That may be typical of many Florida manufacturers' forecasts for 1996. Factory payrolls in the state aren't expanding rapidly, in part because of greater plant efficiency through increased automation. But if it continues, the industry's current momentum could produce a small gain in statewide manufacturing employment this year.
Manufacturing employment in Florida has stabilized somewhat after falling 6% from 1985 to 1993. It stood at an estimated 485,100 in October, up 1,000 from a year earlier.
That modest increase came despite layoffs in the defense sector of Florida's manufacturing industry. Last year, for example, McDonnell Douglas closed its Titusville missile manufacturing plant, throwing 1,254 people out of work.
Many defense contractors face a leaner market for military products. Systems & Electronics Inc. (SEI), which employs 1,500 people in Florida, makes products for the U.S. military as a subsidiary of St. Louis-based Esco Electronics Inc. Its market has shrunk due to government constraints on defense spending, says Richard Kielmeyer, director of operations for SEI. "We've gone through significant downsizing, the kinds of adjustments most defense contractors have had to make."
But other types of Florida manufacturers, especially smaller technology-driven companies like Symbiosis, are creating jobs or at least not eliminating them.
According to the state labor department, during the 12 months ended in October, employment grew 3.9% in electronic equipment manufacturing, faster than in any other type of Florida manufacturing.
McDonnell Douglas wasn't the only big name in Florida manufacturing that retrenched last year. St. Louis-based beer company Anheuser-Busch decided to close its Tampa brewery by the end of 1995, costing the city 375 jobs. AT&T announced in October plans to lay off 225 employees at its Paradyne business unit in Largo, which AT&T is trying to sell.
But June Wolfe, president of the South Florida Manufacturers Association, says lesser-known companies are likely to grow and attract attention in 1996 and beyond. "I feel the future of manufacturing in Florida is bright, but it's going to take a different turn," says Wolfe. "It's not going to be the large companies we're used to hearing about. It's going to be small companies that grow from nothing. That's where the jobs are going to be."
At Boca Research Inc., President Tony Zalenski expects to lease another 77,000 square feet of space and add up to 50 employees this year. "We're looking to grow 25% to 30% in revenues in '96," he says.
Datamax Corp. in Orlando, maker of bar code printers, also expects better financial results this year following "a very good year" in 1995, says Robert Strandberg, chairman and CEO. "We're in a market that appears to be growing by 20%, and we hope to exceed the market growth."
Printers And Publishers
Printing and publishing, which employ more Florida workers than any other types of manufacturing, are coping with big price hikes for paper. But Gloria Ysasi-Diaz, division director of R.R. Donnelley & Sons in South Daytona, says "1996 should be an excellent year. Traditionally in printing, Olympic years and election years are very, very good." She says her firm's 1996 sales should exceed 1995 sales by about 10%.
Many Florida manufacturers will seek growth in foreign markets in 1996. L.A. Daniels, president of the First Coast Manufacturers Association in Jacksonville, says manufacturers developing Latin American markets have above-average prospects. "The growth of our economy in the domestic market is going to be steady; basically, you've got a mature market," he says. "But in Latin America, the economies are not nearly as well developed; they've got great opportunities for us."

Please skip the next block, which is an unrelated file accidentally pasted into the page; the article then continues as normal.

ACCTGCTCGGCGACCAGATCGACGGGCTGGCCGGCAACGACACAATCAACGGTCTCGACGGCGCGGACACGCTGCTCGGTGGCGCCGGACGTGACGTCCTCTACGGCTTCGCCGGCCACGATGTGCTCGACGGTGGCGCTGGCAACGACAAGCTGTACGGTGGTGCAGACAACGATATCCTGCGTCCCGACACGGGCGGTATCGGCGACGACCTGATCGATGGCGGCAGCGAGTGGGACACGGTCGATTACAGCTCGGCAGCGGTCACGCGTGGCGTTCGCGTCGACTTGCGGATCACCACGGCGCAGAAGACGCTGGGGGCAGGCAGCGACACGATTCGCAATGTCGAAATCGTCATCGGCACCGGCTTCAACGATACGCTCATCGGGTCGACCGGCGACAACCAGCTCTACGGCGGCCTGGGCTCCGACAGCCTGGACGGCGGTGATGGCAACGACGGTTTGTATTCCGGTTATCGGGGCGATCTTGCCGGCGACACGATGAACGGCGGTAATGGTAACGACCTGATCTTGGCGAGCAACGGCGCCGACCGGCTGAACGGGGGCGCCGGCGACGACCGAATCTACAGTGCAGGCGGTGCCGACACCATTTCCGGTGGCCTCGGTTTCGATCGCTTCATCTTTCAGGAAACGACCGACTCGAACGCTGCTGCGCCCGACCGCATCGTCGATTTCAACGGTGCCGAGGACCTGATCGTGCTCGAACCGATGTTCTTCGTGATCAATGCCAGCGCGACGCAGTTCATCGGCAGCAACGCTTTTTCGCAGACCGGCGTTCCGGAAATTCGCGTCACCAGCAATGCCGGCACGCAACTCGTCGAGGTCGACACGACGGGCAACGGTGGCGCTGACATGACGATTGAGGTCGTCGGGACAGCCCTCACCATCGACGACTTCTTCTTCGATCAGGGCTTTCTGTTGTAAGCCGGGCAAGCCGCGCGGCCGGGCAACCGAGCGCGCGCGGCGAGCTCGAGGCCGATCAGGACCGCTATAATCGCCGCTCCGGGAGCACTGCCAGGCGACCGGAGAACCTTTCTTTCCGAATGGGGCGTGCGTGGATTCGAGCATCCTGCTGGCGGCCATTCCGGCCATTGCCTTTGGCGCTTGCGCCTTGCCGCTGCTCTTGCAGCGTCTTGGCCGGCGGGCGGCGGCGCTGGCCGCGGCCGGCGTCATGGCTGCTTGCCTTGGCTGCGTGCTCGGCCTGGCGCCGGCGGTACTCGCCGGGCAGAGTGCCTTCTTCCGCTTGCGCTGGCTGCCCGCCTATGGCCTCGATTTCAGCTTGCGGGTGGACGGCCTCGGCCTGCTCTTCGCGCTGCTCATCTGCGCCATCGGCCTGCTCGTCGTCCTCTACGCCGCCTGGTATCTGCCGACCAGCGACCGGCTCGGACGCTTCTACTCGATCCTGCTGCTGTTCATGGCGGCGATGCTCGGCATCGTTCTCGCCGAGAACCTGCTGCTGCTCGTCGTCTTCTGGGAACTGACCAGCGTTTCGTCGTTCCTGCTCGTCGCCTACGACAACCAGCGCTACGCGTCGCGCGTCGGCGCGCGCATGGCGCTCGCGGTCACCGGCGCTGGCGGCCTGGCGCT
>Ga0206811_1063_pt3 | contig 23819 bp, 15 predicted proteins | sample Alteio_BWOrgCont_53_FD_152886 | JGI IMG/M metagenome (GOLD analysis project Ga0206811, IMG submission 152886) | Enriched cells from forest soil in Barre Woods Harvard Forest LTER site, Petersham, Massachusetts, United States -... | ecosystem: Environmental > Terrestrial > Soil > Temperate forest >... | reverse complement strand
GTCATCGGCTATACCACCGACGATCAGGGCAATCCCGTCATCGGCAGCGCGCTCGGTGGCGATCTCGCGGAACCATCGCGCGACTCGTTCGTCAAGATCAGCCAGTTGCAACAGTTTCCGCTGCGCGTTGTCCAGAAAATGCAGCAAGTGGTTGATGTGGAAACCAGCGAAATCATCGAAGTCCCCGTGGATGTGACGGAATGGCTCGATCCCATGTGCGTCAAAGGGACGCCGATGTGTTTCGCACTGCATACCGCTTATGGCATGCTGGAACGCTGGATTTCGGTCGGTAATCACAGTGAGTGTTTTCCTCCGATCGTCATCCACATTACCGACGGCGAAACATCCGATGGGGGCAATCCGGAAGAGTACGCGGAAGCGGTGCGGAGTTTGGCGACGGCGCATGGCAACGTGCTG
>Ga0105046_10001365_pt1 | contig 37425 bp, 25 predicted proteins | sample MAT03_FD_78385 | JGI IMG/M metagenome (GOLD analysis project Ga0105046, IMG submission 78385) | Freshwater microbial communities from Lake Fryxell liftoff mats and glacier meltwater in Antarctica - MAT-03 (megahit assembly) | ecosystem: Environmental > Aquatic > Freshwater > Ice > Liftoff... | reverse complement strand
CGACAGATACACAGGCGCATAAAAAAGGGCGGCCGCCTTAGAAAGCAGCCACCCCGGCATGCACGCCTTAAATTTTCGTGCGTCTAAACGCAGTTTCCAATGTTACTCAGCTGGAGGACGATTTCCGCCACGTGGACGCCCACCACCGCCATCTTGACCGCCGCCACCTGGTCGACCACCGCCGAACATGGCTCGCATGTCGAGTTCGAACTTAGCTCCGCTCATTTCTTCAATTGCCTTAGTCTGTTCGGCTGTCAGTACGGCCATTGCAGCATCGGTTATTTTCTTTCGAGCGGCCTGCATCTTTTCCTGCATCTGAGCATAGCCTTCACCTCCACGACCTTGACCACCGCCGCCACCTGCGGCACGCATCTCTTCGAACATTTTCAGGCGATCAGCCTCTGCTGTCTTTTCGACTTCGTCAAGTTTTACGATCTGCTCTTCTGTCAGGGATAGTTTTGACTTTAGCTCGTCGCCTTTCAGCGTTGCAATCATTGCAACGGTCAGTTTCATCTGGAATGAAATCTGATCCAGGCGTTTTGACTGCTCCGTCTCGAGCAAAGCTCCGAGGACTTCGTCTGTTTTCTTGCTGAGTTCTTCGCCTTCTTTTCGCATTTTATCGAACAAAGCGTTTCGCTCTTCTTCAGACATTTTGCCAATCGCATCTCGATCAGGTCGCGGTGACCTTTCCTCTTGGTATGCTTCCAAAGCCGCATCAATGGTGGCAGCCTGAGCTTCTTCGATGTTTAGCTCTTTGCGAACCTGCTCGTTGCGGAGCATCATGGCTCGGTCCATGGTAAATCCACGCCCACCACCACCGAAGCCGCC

Richard Angulo, chief executive officer of Digital Products Corp. in Pompano Beach, also notices many Florida manufacturers are looking south of the border for sales growth: "We'll see lots of technology companies set up Latin American operations."
Angulo, current president of the Florida chapter of the American Electronics Association, says AEA members in Florida generally expect wages and revenues to hold steady or increase in 1996. "For manufacturing, it will be a good year," he predicts.
Florida companies that contract to manufacture for brand-name companies are among the industry's fastest-growing, according to Angulo. His own company, Digital Products, a seller of electronic monitoring devices for law enforcement, started farming out work to contract manufacturers after years of in-house production. "We maintain the intellectual property and product development, but they take care of building the product and do it more cost-effectively," he says.
The rollout of new products will have a big impact on financial results this year at many manufacturing companies. "We'll be introducing two new product lines we expect to be very successful," says Jeff Tobin, vice president of operations at Coiltronics Inc., a Boca Raton company that makes parts for computers and cellular phones and employs 100 people in Florida. In the past two and a half years, Coiltronics has doubled its salaried staff.
For other manufacturers, marketing may be a bigger challenge than innovation or efficiency. In 1995, "we started to be more aggressive in approaching the retail market directly," says Axel Ruehlmann, president of 20-employee K&R Instruments Inc. in Orlando, a maker of stopwatches and compasses. "Before we'd been using distributors. We'll add a lot more trade shows in 1996. I think success in those shows will determine how much more business we can expect."
Even if existing manufacturers don't grow this year, new arrivals from out of state may give the industry a boost. Low wages and a sunny climate continue to attract companies like K&R, a subsidiary of German company Kasper & Richter. Says Ruehlmann: "We wanted a sunny state. California has earthquakes, so we came here."